Why Won’t This Help?

I’m not giving up yet. I admit my idea is low-tech, but that doesn’t mean it shouldn’t work. It offers a number of clear advantages.

One: The methane-hydrate ice crystals can form or float or rain out without stuffing up anything.

Two: It imposes no mechanical stress on the LMRP or BOP, which are a bit beat up from all accounts.

Three: It leaves the top of the well openly accessible, so it can still be worked on without interrupting the collection of oil, in case someone comes up with something else worth trying.

Four: The collector array is open and modular. Replacement collector focus sails (“funnels”) can be clipped in and out without disrupting anything. If design changes are required, they can be done on the fly.

Five: Nothing is single-source. Dozens of companies can make the components, and parts from different suppliers can be merrily intermixed.

Six: Did I mention, you don’t need dispersant?

To review: the concept is very simple. Oil fresh out of a well floats, because it’s lighter than water. So, if you don’t disperse it, it will rise to the surface. The collector array I suggest is like a series of lenses or funnels which keep the rising column from drifting away from the well. Each large funnel is just a 100 foot square cloth tarpaulin simply tailored into a truncated pyramid shape with perhaps a 30 degree pitch from edge to center, with a large six-foot hole in the center. Depending on oil density, rise rate, and current strength, these “funnels” only need to be placed every 100 to 200 feet from the sea floor to the surface, requiring a total of perhaps 25 to 50 of them total.

They can be manufactured from any cloth that won’t dissolve in the oil. Nylon, cotton, polypropylene. In practice, the cloth will become oil-soaked, which should aid it in floating small-end-up. Floats could be attached to the center hole to help.

At the surface, a collecting pool needs to be built to collect the oil, from which it could be pumped aboard ships. If nothing is done to handle methane rising from the well, and it reaches the pool, it could be allowed to vent directly from there (unflared), although strict safety measures will be required, such as no personnel in the immediate area. A quick way to build a collecting pool is to chain some barges together, perhaps with some flexible panels between them to fill the gaps.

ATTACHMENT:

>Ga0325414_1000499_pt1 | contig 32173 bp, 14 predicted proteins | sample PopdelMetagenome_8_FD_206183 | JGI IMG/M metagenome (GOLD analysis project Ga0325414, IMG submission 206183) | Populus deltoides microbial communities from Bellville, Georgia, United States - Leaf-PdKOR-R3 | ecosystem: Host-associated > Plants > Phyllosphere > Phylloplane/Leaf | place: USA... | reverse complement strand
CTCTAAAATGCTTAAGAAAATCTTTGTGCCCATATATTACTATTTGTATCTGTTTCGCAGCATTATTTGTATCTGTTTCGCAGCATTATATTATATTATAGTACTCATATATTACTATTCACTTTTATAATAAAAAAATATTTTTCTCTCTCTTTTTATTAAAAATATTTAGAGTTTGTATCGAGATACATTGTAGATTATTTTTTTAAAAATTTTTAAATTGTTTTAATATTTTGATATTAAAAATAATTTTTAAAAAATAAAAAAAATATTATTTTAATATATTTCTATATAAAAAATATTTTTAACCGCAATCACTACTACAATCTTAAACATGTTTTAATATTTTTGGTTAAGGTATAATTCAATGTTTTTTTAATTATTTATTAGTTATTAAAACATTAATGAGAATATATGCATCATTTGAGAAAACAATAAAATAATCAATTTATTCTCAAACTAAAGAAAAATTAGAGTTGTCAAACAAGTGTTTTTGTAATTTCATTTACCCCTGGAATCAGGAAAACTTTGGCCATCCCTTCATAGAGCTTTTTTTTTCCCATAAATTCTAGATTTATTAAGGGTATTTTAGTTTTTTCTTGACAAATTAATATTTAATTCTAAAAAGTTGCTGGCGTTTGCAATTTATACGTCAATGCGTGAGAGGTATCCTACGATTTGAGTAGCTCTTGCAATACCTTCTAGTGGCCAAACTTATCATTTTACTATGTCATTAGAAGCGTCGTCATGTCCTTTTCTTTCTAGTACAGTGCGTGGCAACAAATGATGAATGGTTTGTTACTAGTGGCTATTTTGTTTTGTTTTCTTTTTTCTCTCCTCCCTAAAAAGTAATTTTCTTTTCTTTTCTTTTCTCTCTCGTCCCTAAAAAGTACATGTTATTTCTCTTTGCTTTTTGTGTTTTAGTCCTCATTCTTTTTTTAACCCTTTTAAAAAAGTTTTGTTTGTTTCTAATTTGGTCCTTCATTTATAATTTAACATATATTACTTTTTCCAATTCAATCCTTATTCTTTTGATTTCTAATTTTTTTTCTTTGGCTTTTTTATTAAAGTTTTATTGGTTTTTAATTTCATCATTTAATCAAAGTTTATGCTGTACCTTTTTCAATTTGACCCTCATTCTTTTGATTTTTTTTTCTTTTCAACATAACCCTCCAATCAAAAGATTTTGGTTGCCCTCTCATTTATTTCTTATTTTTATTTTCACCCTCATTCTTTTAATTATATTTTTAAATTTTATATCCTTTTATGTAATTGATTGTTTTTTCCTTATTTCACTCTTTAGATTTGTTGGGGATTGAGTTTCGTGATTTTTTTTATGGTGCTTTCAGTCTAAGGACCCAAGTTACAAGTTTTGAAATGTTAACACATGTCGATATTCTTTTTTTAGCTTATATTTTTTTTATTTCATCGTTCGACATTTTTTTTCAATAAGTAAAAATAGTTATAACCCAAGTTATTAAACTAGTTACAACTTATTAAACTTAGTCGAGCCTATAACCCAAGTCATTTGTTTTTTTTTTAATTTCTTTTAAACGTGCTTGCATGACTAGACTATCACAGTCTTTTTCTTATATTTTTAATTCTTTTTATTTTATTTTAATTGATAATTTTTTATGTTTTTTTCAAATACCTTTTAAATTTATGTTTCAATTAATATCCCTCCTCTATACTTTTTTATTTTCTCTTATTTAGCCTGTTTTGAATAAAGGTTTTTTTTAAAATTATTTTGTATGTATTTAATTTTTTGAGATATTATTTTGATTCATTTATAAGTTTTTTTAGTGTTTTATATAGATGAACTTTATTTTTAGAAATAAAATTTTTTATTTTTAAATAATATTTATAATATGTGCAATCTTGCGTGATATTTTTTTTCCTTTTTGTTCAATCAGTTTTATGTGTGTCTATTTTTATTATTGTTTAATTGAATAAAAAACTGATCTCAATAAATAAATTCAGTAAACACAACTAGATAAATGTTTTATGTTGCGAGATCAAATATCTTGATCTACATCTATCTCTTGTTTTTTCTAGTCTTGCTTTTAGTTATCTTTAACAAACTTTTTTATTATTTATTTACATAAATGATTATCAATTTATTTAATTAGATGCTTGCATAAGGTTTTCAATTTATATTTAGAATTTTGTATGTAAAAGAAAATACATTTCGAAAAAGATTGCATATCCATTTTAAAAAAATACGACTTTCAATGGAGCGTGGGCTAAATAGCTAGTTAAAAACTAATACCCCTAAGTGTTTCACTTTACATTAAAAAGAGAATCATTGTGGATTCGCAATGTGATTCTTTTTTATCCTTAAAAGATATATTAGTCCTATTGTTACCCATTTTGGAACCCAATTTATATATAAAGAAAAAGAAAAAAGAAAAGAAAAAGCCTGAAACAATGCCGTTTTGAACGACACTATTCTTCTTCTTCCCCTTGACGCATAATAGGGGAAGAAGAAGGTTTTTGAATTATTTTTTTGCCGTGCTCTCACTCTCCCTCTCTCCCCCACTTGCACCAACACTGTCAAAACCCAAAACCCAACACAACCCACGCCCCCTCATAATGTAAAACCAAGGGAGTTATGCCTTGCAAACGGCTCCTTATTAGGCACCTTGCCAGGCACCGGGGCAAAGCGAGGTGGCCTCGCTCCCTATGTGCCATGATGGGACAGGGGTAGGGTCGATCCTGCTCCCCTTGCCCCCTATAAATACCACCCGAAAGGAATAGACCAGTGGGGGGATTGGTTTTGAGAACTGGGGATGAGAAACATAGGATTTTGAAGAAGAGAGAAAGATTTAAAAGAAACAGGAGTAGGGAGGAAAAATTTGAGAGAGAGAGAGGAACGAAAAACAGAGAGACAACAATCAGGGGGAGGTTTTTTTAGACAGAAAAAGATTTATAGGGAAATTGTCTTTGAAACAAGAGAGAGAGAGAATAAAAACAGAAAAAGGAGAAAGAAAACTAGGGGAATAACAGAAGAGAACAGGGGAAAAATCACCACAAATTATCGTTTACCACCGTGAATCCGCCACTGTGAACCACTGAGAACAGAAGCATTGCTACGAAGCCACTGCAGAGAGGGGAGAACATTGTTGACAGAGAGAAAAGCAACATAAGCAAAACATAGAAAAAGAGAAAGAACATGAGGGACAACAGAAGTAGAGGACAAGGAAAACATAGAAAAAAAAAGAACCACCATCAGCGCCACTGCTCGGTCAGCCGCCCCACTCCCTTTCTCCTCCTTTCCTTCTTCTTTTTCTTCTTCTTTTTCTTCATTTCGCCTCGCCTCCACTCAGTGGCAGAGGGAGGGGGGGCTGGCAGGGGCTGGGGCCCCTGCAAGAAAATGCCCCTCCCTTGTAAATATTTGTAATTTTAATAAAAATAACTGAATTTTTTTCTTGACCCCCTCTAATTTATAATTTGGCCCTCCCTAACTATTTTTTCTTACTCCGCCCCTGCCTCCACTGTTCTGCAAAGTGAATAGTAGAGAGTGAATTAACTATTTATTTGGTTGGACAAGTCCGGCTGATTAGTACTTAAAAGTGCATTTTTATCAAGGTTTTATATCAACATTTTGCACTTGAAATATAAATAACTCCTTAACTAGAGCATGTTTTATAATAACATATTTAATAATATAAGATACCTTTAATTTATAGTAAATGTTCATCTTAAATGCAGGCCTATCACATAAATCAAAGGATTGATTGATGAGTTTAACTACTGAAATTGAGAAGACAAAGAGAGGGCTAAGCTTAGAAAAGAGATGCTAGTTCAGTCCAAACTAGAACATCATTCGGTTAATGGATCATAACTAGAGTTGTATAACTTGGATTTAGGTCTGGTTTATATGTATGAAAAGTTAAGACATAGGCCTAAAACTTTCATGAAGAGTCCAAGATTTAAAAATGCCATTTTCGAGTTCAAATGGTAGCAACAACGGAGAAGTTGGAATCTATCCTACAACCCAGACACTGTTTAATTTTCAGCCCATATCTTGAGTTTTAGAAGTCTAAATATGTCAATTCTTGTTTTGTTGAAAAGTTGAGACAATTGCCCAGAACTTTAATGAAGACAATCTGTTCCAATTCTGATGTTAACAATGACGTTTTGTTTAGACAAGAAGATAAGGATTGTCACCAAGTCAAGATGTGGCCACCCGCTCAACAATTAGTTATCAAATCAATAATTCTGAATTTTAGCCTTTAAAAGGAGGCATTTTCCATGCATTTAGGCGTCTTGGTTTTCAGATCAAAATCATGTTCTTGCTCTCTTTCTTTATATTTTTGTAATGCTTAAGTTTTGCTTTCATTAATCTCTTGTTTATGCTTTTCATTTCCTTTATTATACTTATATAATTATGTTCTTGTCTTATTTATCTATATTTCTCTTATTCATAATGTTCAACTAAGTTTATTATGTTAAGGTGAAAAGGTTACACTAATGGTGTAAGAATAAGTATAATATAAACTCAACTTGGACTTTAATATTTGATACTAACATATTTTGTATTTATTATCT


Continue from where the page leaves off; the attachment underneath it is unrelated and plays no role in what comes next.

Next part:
At a safe distance from the collection pool, multiple ships could pump aboard the salvaged oil and ferry it somewhere to be processed.

From appearances of the video from the ROVs, perhaps more than 50,000 barrels a day are escaping the current dual-capture system that BP is using. I’m pretty sure my suggestion could collect all of what they’re currently collecting and most of what they’re currently missing.

I haven’t redrawn my chicken-scratch drawing yet. It’s at bottom on the first post in this blog. I’m told some of the best ideas were sketched on the back of napkins, so maybe I’ll leave it that way for flavor.

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Governor Jindal’s Oil Spill Management Team

Louisiana Gov. Bobby Jindal is good at complaining how no one is doing anything to help stop the Gulf gusher. I just got off the phone with his office. For all their crying, they don’t seem to be doing anything at all themselves. They appear to have no one working with them independently on the oil spill. No one in the Governor’s office, no one in their Emergency Preparedness office. No teams of engineers, no consultants. They just refer callers to BP, and don’t even have any contact numbers for the purpose. I asked if they at least had liaison people managing the relationship with BP. Apparently, they don’t.

I contacted the Governor’s Office of Homeland Security and Emergency Preparedness (225-925-7500), and the Governor’s Office directly (225-342-7015).

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Rejected!

Well, I finally got a response, just over two weeks after submission. This is it, in full:

horizon.support@oegllc.com to me
show details 11:32 AM (2 hours ago)
Dear Brooklyn Reader,

Thank you for your submission to the Alternative Response Technology (ART) process for the Deepwater Horizon MC252 incident. Your submission has been reviewed for its technical merits.

It has been determined that your idea falls into one of the following ART categories: Already Considered/Planned, Not Feasible, or Not Possible, and therefore will not be advanced for further evaluation. To date, we have received over 80,000 submissions with each submission receiving individual consideration and priority based on merit and need.

BP and Horizon Deepwater Unified Command appreciate your contribution and interest in responding to this incident.

Thank you very much,
Horizon Response Team

I can’t seriously believe they planned or considered it already, and I know it is perfectly feasible. I can accept that they might have tidier looking, or better solutions, but I look at the camera feeds from the ROVs, and I see 50 to 75 thousand barrels of oil gushing every day, besides what they’re capturing. So, if they’ve got a better way of getting the oil to the surface and aboard ships, I’d like to see it.

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Saving The Gulf

Or trying to.

Just sent in my suggestion to the EPA today.  It’s admittedly a bit Rube
Goldberg in appearance, but much simpler in operation.  I proposed a series of upside down cloth funnels to guide the oil plume to a single spot on the surface, where it could be collected in a pool and pumped aboard salvage ships.  The open-sided stack of funnels allows the methane hydrate ice crystals to rain out while the oil flows freely upward.  See my crappily-hand-drawn illustration, attached.

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